I recently attended an event hosted by the New America Foundation. Shlomo Ben-Ami, former Israeli Foreign Minister and Minister of Public Security , spoke about the shortcomings of the Annapolis Middle East Peace Process, how to address them, and the broader regional picture. In his discussion about the requirements for brokering peace in the region, Ben-Ami stressed the importance of including powerful non-state actors in the process. He underlined that, in order to get the “buy-in” of the general Palestinian population any agreement between the Israelis and the Palestinians needed, in addition to President’s Abbas’ democratic legitimacy, to be legitimized by the support of popular leaders among the militia leaders and prisoners. The former Minister pointed out that in the Palestinian society, as well as in the region at large, powerful socio-cultural-political forces had emerged that needed to be included in the negotiation process if it was meant to succeed. He sternly warned that any furthering of the current policy of exclusion would mean an end to the Annapolis process and preclude progress towards a peaceful settlement of the conflict and the two-state solution. His assessment is being shared by Henry Siegmann, Director of the Council on Foreign Relations’ United States/Middle East Project.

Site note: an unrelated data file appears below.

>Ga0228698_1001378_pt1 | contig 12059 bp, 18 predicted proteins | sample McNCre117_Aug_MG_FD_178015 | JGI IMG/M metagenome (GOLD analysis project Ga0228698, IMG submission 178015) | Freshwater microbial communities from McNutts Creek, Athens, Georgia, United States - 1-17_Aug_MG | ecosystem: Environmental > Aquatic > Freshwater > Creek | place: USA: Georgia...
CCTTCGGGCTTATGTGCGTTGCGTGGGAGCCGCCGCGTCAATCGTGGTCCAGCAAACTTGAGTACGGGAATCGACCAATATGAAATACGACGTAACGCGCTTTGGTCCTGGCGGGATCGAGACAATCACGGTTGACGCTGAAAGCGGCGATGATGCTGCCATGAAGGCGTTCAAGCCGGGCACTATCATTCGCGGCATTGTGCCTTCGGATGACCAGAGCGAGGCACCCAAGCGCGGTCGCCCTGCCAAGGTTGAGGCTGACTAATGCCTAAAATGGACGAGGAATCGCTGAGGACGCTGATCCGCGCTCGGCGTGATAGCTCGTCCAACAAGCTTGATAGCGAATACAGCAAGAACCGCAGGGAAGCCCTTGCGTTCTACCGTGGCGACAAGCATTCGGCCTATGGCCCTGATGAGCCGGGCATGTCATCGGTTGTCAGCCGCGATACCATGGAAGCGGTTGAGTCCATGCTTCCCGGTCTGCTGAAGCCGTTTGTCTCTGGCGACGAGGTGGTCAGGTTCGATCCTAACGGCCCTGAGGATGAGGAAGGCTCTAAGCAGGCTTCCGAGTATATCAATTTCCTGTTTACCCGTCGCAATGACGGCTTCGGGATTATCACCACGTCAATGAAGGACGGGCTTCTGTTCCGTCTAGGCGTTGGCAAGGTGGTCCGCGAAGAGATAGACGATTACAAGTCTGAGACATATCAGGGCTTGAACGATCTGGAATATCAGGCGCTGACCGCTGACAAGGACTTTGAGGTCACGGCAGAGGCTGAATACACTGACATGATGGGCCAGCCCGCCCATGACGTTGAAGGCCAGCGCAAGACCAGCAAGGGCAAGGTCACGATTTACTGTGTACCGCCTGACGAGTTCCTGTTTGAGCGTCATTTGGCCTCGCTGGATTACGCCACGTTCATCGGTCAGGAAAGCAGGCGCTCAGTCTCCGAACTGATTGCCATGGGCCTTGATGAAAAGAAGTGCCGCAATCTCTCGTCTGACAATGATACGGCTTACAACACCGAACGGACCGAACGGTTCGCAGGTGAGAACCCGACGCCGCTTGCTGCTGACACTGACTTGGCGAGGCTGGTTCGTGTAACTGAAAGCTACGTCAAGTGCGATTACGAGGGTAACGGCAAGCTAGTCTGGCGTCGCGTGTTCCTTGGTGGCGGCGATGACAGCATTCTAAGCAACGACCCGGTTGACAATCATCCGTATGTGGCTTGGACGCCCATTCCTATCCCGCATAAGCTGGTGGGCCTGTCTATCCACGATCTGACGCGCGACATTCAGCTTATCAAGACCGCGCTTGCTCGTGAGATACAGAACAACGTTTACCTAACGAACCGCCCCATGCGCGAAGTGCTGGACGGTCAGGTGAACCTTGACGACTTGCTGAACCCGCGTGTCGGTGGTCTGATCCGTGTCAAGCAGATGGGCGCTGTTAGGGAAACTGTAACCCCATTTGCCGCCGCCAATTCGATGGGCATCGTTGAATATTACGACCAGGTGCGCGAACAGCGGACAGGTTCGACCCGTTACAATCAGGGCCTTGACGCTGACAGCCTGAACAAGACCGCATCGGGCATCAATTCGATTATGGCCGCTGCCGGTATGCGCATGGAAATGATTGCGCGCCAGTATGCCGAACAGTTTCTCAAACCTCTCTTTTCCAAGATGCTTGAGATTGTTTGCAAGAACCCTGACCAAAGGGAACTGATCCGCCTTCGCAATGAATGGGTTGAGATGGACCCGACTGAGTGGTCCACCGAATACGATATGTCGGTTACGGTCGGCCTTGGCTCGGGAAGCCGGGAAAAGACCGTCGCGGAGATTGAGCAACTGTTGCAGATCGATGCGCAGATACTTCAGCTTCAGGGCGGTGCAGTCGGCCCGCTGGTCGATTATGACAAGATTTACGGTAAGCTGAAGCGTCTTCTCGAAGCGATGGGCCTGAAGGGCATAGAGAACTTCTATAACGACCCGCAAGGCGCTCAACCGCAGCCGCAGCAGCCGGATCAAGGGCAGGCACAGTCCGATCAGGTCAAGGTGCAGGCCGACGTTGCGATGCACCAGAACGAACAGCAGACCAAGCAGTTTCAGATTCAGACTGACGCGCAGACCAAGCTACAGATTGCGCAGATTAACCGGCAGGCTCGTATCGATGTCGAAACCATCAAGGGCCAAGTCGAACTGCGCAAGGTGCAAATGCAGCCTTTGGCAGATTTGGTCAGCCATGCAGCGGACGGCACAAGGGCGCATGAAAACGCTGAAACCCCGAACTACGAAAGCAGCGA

Ben-Amis’ presentation brought an important principle to light. Excluding and ignoring societal forces that are powerful because of their popular support is counterproductive and potentially lethal for any change process. Only inclusion through dialogue will give political actors a stake in the process and avoid their opposition. We have seen in many places that the more inclusive and broad based negotiations are, the higher the chances for success will be. Reaching out to those with popular support but a seemingly different agenda might create a conceptual challenge for some of the Middle East mediators but the cost of ignoring them is simply too high. No mediator or negotiator can afford having those the population listens to turn into spoilers. Neither in the Middle East, nor anywhere else.
Photocredit: Flickr user Danny Hammontree